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Intel Currently Testing 14 nm Tri-Gate Transistors

By - Source: Nordic Hardware | B 58 comments

In an interview with Nordic Hardware, Pat Bliemer, the Managing Director of Intel Northern Europe, discusses where Intel will go after the release of the 22 nanometer process.

Mr. Bliemer discusses that Intel has taken the next generation manufacturing process, that would be 14 nm, from the drawing board to the test lab, even with the 22 nm based Ivy Bridge processor yet to hit the market. This keeps Intel's Tick-Tock strategy going as planned. It is not just the shrinking of the manufacturing process that drives the strategy but also the introduction of new solutions in the transistor design. Intel's Tri-Gate transistors will be introduced with the 22 nm Ivy Bridge, but will see further improvement in the next-generation 14 nm process.

"We need to keep going and you can trust me that in our labs we actually have the next generation after 22nm running, so we need to keep going," Bliemer said. "I cannot really disclose more about that other than that in a laboratory-environment, absolutely we do have the path, our engineers do have the path to actually go and produce 14nm products."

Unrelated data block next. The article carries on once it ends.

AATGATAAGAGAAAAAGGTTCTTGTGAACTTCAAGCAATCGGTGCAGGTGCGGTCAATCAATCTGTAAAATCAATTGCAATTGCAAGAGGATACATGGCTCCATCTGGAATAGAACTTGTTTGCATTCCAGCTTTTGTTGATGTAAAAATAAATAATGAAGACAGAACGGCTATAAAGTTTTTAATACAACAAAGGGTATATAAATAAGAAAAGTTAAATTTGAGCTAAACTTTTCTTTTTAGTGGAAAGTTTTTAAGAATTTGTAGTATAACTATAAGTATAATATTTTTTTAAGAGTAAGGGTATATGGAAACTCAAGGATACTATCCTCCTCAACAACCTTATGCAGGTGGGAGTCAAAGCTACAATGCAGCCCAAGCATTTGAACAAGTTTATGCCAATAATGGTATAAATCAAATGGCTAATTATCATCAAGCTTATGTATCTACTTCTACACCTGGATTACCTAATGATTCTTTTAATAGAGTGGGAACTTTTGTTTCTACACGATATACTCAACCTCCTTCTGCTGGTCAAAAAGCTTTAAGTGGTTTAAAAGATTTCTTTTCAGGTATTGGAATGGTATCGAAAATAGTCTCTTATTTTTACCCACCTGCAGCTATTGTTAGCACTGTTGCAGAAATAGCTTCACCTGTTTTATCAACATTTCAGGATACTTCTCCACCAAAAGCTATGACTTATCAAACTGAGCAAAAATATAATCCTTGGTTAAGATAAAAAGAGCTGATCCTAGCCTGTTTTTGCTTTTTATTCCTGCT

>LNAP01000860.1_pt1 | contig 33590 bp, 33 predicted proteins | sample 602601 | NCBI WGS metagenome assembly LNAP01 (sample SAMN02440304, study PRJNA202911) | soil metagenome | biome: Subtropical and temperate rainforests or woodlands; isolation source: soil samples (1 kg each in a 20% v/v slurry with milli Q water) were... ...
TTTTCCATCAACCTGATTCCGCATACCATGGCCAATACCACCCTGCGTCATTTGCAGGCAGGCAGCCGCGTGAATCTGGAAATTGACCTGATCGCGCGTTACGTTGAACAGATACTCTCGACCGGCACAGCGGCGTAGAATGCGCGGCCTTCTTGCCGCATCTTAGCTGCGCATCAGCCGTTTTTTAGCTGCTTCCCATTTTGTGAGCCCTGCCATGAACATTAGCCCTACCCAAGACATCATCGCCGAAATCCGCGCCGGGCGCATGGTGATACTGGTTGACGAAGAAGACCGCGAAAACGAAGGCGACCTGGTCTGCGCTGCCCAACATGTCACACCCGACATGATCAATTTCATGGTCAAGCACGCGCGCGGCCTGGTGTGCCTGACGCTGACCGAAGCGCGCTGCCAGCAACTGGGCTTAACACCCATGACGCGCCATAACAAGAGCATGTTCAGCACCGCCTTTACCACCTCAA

A 2D (planar) transistor compared to a 3D (tri-gate) transistorA 2D (planar) transistor compared to a 3D (tri-gate) transistor

Read more on the interview at Nordic Hardware.

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  • 25 Hide
    ksampanna , December 7, 2011 2:21 PM
    Intel's present is always quite far in our future.

    Me: Hey dude check it out, it's your latest 22nm i7 I'm using.
    Intel engineer: Hmm ... my grandfather was in the design team. He died before I was born. My dad designed this 14nm chip, maybe you'l see that in a few years. Meanwhile, check out this cool mobile 8 nm chip, runs circles around your i7. Your children will be fortunate enough to use this.
  • 20 Hide
    lunaticwoda , December 7, 2011 2:14 PM
    Cant wait for 1nm chips :D 
  • 18 Hide
    Goldengoose , December 7, 2011 2:41 PM
    GreaseMonkey_62I've always been an AMD fan, but with Intel's tri-gate transistor, ever shrinking architecture and Bulldozer fail, I'm starting to lean towards Intel for my next build.

    I don't like to admit it but i am too.
Other Comments
  • 20 Hide
    lunaticwoda , December 7, 2011 2:14 PM
    Cant wait for 1nm chips :D 
  • 25 Hide
    ksampanna , December 7, 2011 2:21 PM
    Intel's present is always quite far in our future.

    Me: Hey dude check it out, it's your latest 22nm i7 I'm using.
    Intel engineer: Hmm ... my grandfather was in the design team. He died before I was born. My dad designed this 14nm chip, maybe you'l see that in a few years. Meanwhile, check out this cool mobile 8 nm chip, runs circles around your i7. Your children will be fortunate enough to use this.
  • 16 Hide
    willard , December 7, 2011 2:30 PM
    de5_roydamn... hey competitors, better watch out.still, until ivb gets benchmarked, all of this is still just speculation.